How Can Technology Improve Literacy Skills?


I spend most of my lunchtime in my school library with my friends. It’s a lovely place to be, warm, cosy and it doesn’t smell bad like the common room. The other day was a bit weird because most of my friends had gone home, all except for my friend Mishka. We were reading through the Ofsted report which had just been published, and giggling because… I don’t know, it just seemed funny at the time.

The librarian came up to us, and at first we thought we were going to be kicked out for making too much noise. But she seemed to think we were waiting to do “reading club”, where sixth-formers mentor younger years who struggle with literacy. I’m not a mentor, but I thought I’d ‘play along’ and see what would happen.

There was a girl sitting opposite us who had been watching us joke about the Ofsted report. She looked really bored. I asked her who was her mentor and she said she didn’t have one, so I said I’d read with her.

I asked her what subjects she liked, to which she gave me a blank face. “I hate school.”

“Do you like reading?” I asked.

“No… I mean, I don’t like reading to people, I don’t know why.”

I never enjoyed reading to people when I was younger, I guess because I felt embarrassed when I got the words wrong. I asked her if she read the paper, which she said she didn’t.

The library has lots of daily papers including the Sun, the Telegraph and the Guardian, so I brought over the Guardian, and showed her the different sections it had. I then asked her to look at the pages and read me the bits she wanted to read. She seemed happy to have someone to talk to about things that interested her, and I think this really increased her confidence, making her see that reading doesn’t stop at books.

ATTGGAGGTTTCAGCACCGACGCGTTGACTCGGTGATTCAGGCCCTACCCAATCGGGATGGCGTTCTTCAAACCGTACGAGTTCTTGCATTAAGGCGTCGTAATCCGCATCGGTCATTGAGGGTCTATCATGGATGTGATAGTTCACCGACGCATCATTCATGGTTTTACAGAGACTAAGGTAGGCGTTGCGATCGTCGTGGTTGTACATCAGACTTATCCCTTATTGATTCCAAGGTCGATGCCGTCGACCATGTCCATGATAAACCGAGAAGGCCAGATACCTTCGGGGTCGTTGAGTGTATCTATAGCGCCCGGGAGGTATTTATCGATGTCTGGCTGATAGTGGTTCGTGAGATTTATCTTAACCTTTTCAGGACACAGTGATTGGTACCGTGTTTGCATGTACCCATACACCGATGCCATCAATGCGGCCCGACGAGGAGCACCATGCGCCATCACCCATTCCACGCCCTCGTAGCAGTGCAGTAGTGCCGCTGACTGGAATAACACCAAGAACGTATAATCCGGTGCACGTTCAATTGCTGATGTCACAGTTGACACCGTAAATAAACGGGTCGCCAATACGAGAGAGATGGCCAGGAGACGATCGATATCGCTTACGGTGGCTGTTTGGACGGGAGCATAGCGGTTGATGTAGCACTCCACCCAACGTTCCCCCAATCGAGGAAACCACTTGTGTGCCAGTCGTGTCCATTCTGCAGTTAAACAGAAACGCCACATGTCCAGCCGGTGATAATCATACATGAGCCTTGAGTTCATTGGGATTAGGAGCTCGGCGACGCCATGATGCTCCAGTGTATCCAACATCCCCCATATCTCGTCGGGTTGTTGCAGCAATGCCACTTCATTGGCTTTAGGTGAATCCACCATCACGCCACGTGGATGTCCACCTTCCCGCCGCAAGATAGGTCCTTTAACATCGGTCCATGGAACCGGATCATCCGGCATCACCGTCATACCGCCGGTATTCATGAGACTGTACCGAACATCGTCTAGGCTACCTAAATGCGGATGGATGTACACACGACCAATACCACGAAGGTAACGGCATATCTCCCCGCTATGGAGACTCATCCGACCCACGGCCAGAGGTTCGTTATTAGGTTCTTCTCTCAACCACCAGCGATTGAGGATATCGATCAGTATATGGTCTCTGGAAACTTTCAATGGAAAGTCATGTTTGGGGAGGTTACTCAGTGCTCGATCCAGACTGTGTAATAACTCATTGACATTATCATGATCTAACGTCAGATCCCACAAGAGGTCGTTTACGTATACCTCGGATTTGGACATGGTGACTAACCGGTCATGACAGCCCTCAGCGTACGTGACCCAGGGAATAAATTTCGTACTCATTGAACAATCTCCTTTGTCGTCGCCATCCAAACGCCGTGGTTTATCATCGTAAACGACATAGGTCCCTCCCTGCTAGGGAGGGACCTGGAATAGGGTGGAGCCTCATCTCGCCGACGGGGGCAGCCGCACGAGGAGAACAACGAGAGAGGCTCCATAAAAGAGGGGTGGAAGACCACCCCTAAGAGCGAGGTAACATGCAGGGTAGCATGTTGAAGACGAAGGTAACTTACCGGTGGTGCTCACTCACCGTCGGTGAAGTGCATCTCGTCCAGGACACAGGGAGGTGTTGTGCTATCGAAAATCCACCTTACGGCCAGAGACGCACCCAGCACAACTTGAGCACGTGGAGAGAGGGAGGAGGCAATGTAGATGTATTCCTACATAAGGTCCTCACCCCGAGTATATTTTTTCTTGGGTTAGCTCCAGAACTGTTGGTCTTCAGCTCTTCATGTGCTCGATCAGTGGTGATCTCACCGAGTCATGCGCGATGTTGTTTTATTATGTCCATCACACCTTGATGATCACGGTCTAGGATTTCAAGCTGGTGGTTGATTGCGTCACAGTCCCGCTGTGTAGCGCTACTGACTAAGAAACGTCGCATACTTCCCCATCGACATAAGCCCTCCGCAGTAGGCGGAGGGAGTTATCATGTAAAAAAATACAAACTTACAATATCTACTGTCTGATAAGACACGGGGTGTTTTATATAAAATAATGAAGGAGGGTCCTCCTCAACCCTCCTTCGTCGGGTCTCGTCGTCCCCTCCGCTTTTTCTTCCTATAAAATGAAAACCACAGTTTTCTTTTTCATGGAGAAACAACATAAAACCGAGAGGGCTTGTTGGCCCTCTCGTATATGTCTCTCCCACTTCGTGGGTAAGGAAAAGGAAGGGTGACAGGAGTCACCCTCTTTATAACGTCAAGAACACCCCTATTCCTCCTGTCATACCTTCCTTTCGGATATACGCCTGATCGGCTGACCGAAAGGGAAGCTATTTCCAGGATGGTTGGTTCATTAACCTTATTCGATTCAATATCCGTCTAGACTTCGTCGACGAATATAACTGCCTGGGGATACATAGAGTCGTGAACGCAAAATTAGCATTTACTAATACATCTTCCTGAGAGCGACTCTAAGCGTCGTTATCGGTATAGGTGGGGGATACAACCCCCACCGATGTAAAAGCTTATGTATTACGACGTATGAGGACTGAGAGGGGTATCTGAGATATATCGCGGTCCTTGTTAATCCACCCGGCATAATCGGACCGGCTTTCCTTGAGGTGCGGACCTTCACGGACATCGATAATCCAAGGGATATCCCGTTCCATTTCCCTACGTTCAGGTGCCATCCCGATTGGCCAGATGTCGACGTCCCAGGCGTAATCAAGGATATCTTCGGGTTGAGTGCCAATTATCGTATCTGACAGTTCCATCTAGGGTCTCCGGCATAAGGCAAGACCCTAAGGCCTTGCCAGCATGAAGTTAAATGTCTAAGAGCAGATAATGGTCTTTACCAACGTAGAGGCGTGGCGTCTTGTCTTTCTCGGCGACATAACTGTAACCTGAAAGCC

I think the problem with the reading club is that the students see the club as a chore. Perhaps they are even made to feel stupid for having to come, and this can bring down their attitude towards learning. It’s like being forcing a child to eat a particular type of food. They’ll hate it because of this! But a better way of getting children to eat a particular food is to make it seem like it’s their idea to eat it (or to mash it up inside something else so they don’t realise they’re eating it!)

I think that the Internet, is a great way of ‘mashing up’ these things. New media has a reputation of being bad for literacy. But encouraging children with lower literacy skills to, for example, subscribe to the blogs of people they’re interested in, or add feeds to their personal page, can only improve their reading skills and reduce the bad feelings that some children have with reading. If I had my way, I would encourage every student in my school to maintain a page with feeds from news sites and sites they find interesting.

It’s a simple solution, but sometimes the simplest solutions are the best.

I worry that schools struggle to keep up with the new technology. In many cases they are scared of implementing it in case it is misused, despite the opportunities it offers, which I find difficult to comprehend!